By now, the election results for the US are well known: The Republicans keep the Presidency, they get more seats in the House, they get more seats in the Senate, and they will almost certainly be placing some people on the Supreme Court. Basically, while it isn't quite enough to be considered a blank check, especially as party loyalty isn't what it used to be, it is rather close; the Senate control is only a few seats short of being able to unilaterally break a filibuster.
How do we rationalize this with the strong anti-Bush opinions that we hear so much about? How fortunate that I've created the vocabulary I need to explain my position in my previous posts. :-)
I think what this election shows, among other things, is that you can not field an "Anybody But" candidate. Despite the perception that the campaign is all about being negative, you still must create a meta-coalition that can attract enough of the vote to win. The democrats have failed narrowly to do this in 2000, failed firmly in 2002, and now failed miserably in 2004. The news for the Democrats is not just bad today, it is trending in the wrong direction, too!
I think den Beste called this outcome a little over a year ago, with the linked piece ending in:
Clinton was not the last Democratic president; the Democrats will yet again control the White House. But they won't do so in 2004. I think 2004 will instead initiate what sports franchises refer to as "team building", forcing the Democrats to start contemplating that now-classic rhetorical question: "why do they hate us?"
The Democrats clearly need to look into the mirror and figure out where their disconnect is. It is clearly time to tweak the meta-coalition, and given the amount of time the failures have been allowed to fester and dig in, it is likely some hard decisions will have to be made, or the Democrats will continue to fade. Going out on a limb here, I will predict that either the Democratic party of 2008 will field a Presidential candidate with significant and obvious differences from the candidate of 2004, or a significant left-wing showing from a third-party will occur again, making Nader in 2000 look like an amateur. (One suggestion to that third party: Nader is spent. Come up with someone better. And, based on past elections, probably richer, too.)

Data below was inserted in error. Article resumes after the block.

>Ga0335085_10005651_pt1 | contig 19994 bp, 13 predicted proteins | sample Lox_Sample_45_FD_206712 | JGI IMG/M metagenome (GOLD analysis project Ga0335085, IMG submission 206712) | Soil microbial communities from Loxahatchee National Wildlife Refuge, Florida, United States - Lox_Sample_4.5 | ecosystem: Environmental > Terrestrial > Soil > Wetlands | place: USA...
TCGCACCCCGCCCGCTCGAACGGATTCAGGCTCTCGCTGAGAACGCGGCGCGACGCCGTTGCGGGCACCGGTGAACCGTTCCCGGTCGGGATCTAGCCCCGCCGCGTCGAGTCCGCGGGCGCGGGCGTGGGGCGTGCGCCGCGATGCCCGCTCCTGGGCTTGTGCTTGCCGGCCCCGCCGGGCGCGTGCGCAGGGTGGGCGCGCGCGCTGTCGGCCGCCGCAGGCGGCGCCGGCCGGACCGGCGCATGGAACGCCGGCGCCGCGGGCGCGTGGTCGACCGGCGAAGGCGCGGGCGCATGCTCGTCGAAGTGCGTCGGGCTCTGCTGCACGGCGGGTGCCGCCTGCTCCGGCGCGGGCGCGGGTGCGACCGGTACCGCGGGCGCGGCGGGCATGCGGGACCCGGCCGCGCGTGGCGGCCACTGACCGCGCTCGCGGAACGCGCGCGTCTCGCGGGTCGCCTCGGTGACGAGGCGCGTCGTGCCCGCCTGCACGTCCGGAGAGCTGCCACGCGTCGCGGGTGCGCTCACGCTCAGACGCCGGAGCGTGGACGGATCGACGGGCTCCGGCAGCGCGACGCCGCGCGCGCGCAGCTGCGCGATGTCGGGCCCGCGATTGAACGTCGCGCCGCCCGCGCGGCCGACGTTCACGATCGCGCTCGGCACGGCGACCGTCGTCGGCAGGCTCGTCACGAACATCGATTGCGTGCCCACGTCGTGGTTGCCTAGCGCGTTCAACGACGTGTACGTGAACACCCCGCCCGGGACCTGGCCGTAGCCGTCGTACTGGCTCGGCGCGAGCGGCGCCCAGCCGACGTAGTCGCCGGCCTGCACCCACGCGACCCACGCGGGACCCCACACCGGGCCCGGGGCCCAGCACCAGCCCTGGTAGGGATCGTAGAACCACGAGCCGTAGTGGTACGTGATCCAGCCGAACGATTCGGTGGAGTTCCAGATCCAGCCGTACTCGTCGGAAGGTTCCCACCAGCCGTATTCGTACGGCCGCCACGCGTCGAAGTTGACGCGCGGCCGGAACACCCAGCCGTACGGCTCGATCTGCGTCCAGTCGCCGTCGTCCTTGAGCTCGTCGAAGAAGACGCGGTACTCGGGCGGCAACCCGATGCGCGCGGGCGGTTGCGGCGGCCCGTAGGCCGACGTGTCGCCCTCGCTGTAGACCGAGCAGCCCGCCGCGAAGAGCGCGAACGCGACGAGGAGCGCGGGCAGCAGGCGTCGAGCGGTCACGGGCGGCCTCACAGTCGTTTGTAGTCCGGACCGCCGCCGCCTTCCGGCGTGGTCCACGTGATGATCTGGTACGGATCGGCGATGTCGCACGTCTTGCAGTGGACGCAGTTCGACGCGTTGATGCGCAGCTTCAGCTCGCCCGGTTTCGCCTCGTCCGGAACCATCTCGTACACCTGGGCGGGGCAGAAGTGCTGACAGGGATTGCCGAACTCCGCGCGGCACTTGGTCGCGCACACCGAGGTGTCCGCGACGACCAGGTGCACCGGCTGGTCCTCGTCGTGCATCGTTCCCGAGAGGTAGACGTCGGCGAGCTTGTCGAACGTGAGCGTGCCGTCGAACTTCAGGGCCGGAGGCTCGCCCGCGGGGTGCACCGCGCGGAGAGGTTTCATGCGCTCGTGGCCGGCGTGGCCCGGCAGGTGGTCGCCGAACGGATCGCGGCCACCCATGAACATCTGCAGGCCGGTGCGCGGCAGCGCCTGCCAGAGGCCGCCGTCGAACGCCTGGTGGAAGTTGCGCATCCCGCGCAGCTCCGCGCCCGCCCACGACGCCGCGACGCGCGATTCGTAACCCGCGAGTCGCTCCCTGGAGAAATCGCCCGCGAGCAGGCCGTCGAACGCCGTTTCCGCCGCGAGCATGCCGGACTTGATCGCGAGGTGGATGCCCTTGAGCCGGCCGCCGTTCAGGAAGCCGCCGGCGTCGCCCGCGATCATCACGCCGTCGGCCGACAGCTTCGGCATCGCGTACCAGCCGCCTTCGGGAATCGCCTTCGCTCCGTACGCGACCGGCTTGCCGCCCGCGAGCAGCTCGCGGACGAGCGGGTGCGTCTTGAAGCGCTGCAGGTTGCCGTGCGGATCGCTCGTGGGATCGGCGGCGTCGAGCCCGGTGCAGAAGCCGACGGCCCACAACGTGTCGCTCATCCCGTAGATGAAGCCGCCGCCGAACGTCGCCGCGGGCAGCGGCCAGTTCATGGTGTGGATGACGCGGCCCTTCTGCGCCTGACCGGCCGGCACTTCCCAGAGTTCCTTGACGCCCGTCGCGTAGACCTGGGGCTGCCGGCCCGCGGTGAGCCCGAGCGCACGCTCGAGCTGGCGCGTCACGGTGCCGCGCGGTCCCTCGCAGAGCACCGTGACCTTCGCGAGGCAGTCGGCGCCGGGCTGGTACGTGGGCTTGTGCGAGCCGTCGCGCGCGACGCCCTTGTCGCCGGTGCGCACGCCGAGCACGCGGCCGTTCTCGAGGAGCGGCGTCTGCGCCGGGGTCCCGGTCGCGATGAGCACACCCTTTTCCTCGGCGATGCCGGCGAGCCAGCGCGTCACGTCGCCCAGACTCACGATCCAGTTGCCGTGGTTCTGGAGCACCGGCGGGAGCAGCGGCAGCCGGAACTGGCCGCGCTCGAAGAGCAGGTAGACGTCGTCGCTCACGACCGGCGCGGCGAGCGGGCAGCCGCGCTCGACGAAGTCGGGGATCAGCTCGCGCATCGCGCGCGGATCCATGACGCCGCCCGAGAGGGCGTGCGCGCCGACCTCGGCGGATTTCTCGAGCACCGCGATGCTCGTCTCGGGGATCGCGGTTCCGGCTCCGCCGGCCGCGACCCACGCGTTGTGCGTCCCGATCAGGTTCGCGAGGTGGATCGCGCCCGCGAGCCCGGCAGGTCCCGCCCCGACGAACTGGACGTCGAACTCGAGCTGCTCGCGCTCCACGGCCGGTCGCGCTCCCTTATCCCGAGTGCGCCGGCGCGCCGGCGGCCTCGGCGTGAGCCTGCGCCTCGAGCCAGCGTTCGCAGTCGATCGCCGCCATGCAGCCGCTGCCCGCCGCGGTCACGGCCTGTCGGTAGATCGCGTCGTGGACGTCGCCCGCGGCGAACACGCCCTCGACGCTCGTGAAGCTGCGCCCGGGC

I do not think there is one obvious answer here; I think that by the very nature of our meta-coalition system there are a wide variety of valid choices. I can not speak for large segments of the country, but here are some ideas for the Democrats that, if implemented, would at least offer me a very difficult choice in 2008. (Given who I am, it would be too much change for them to get an undivided vote from me. But especially if the Republicans are still holding significant portions of the legislative houses, my general desire for gridlock, coming from my libertarian leanings, might be enough to push me over the edge, if some of these are in place).
Remember, this are my personal opinions, not God-given truth.
- The Teachers Union: The NEA
represents teachers, not students. There is nothing intrinsically
wrong with this, but the way they pretend otherwise
("committed to advancing the cause of public education"), and the way
this line is uncritically accepted because Education Is Holy, and
therefor teachers are the Priests, is wrong. Non-performance-based pay
raises and job security for
teachers are at best orthogonal to quality education; they are
typically actively inimical to it. Support quality education reform,
which will mean spiting the teachers union. You may find surprising
support among the actual teachers, too; you don't teach to get rich,
you teach because either you love it or you can't do much else,
and if a teacher really believes a candidate will stand for education, I
think they may break with the union. In fact, I think if the
Democrats actually stood up to them, they might be able to bust the
NEA as we now know it.
(To be clear, I do not have a problem with the idea of a teacher's union and I would not normally celebrate a union busting. My problem is with pretending it is anything beyond a teacher's union.)